So, before you speak to a recruiter, prepare what you are going to say and be brief and as concise as possible. Having an ‘elevator pitch’ to use with recruiters can be very useful. While it is best to use a number of recruiters from different employment agencies, do some research to see if there is a specialist recruiter for your particular industry and job area. Even if these are based overseas such as in Hong Kong, it is frequently worthwhile to contact them.
Networking is by far the most effective way to job search in Singapore. The principle behind networking is that someone you already know may have a job vacancy or know someone else who does. Or someone you already know may know somebody who knows somebody else who has a job vacancy or where one exists. A high number of jobs in Singapore are not publicly advertised but are by ‘word of mouth’ where a hiring manager asks another manager or friend if they know of someone who would be suitable.
I have written previously on the need to know exactly why you are networking (you can read the article here) and to be focused in your networking activities. It is also important to not just rely only on using LinkedIn but to utilise the network you already have – i.e. all the people you already know. However, they must know clearly what you are seeking – otherwise they can’t help you get it.
Effective networking requires careful planning and you must know how to do it properly so as to avoid annoying people and becoming a person to avoid. If you are not adept in networking, speak to someone who is or take a training in it.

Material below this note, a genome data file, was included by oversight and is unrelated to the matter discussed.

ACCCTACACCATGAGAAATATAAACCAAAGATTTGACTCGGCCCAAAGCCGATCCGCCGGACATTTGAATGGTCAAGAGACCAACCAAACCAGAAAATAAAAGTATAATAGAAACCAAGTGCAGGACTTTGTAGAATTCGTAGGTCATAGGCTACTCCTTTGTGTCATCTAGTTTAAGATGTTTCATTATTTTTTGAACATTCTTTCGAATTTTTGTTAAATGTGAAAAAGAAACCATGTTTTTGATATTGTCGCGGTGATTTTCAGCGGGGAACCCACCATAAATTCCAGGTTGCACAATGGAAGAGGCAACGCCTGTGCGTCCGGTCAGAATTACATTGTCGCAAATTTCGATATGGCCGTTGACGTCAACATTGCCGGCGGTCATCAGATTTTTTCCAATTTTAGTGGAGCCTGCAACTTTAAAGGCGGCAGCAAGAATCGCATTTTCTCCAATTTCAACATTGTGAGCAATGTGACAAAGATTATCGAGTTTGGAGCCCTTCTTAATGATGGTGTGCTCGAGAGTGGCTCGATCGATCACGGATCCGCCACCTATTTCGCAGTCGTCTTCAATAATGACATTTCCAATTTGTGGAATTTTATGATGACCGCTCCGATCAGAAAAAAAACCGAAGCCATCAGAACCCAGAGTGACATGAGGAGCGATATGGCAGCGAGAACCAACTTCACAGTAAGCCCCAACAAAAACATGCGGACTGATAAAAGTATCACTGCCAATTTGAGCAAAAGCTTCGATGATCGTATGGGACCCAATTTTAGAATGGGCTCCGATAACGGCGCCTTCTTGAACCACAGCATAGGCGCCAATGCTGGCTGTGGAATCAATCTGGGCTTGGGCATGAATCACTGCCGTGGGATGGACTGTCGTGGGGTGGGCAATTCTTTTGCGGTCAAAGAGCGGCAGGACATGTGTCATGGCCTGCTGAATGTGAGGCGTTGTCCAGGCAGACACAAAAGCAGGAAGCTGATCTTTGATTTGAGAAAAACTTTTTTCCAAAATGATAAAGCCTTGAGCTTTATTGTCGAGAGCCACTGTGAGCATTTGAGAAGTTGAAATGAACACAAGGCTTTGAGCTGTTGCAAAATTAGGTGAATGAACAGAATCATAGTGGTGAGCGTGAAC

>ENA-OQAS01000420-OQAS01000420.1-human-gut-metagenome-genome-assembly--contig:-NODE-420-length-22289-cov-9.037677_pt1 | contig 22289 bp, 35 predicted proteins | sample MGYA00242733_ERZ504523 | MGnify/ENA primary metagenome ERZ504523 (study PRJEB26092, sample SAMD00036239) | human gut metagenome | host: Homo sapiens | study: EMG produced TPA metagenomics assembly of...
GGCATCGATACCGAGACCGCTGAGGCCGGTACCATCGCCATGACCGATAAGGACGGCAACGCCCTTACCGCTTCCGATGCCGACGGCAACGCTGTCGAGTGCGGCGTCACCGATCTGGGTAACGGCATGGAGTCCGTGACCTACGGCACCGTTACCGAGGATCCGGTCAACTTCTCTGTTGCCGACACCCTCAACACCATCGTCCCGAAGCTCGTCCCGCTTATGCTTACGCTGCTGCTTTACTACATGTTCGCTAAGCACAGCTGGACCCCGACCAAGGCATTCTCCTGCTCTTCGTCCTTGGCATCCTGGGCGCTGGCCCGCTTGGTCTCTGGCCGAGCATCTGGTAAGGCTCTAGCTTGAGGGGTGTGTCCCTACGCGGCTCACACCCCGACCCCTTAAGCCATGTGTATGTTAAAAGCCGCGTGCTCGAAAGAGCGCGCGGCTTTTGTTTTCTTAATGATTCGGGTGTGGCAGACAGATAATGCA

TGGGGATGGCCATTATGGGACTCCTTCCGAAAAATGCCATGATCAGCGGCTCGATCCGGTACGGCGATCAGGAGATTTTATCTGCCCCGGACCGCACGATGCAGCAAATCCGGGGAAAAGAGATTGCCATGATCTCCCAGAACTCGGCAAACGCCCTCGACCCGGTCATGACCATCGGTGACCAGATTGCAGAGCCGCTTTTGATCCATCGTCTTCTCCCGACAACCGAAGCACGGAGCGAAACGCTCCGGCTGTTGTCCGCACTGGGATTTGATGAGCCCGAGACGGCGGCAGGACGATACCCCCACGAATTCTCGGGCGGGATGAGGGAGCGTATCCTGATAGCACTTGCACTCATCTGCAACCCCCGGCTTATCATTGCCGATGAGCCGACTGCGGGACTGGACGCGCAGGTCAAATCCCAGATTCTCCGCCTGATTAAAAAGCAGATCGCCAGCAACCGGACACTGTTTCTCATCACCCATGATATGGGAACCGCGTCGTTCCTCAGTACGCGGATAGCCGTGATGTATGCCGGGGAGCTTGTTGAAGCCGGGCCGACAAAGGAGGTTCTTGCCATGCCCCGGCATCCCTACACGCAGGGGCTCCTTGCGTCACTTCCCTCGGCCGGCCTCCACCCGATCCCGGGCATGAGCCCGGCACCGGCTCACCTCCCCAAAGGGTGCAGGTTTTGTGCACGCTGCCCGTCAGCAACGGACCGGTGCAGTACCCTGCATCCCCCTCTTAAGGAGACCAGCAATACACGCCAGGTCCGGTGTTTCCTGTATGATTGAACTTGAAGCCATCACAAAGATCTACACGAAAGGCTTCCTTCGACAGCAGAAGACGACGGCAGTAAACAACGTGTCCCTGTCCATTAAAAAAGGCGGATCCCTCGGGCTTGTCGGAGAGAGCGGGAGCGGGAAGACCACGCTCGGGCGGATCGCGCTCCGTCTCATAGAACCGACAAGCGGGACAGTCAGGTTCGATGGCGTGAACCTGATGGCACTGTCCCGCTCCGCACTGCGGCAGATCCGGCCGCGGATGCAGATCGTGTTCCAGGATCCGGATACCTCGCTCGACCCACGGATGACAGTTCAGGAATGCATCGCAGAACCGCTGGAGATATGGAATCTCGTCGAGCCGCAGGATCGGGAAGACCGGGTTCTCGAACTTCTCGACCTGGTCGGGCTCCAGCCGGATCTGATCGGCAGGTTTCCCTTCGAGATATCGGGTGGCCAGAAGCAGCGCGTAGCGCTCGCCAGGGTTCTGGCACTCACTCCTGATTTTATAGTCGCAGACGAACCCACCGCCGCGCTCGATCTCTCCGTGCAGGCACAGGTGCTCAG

Over the last couple of years, the government has been taking measures to reduce the number of foreigners employed in Singapore, such as raising the eligibility criteria and minimum salary required.
As a result of these measures, the number of foreigners employed in Singapore (not counting foreign domestic workers) grew by 27,000 between June 2015 and June 2016. This compares with a growth of 77,000 in 2012.
Recently, the Minister for Manpower, Lim Swee Say discussed the goal of having a two-thirds Singaporean core (i.e. 2 local workers for every foreign worker).
“We are managing the growth of the foreign manpower at the pace in tandem with the growth of the local manpower,” said Mr Lim. “It’s important that we ensure that two thirds of our workforce will form a strong Singaporean core in our economy … On the whole, we want to do our best to strike this balance.
It’s not so much because the policy of the past was a mistake but rather, we are now having a new stage of growth and therefore we have to pursue a new direction,” he said.
He also stated – “Every country has to find the right balance … But on the whole, I would say that we have managed the process a lot more effectively compared to some other cities and countries. Through the manpower quota system, we have ensured foreign manpower spread across all sectors and companies.”
In his interview with Channel 5, Mr.Lim stated that while the goal may seem like a difficult one to make a reality, many industries are already near having the desired employee make up.
One example Mr.Lim focused on was the manufacturing and service industries – “The ratio of local versus foreigners is not one-third to two-thirds, it’s actually three-quarters local manpower [and] one-quarter foreign manpower. Of these three-quarters, the majority of them are Singaporeans. So if you look at these sectors, today we are almost there.”
Mr.Lim is optimistic about the ability to maintain the target ratio in such industries, and feels that a combination of reduced foreign worker quotas for other industries will lead to better growth toward the two-thirds Singaporean core goal.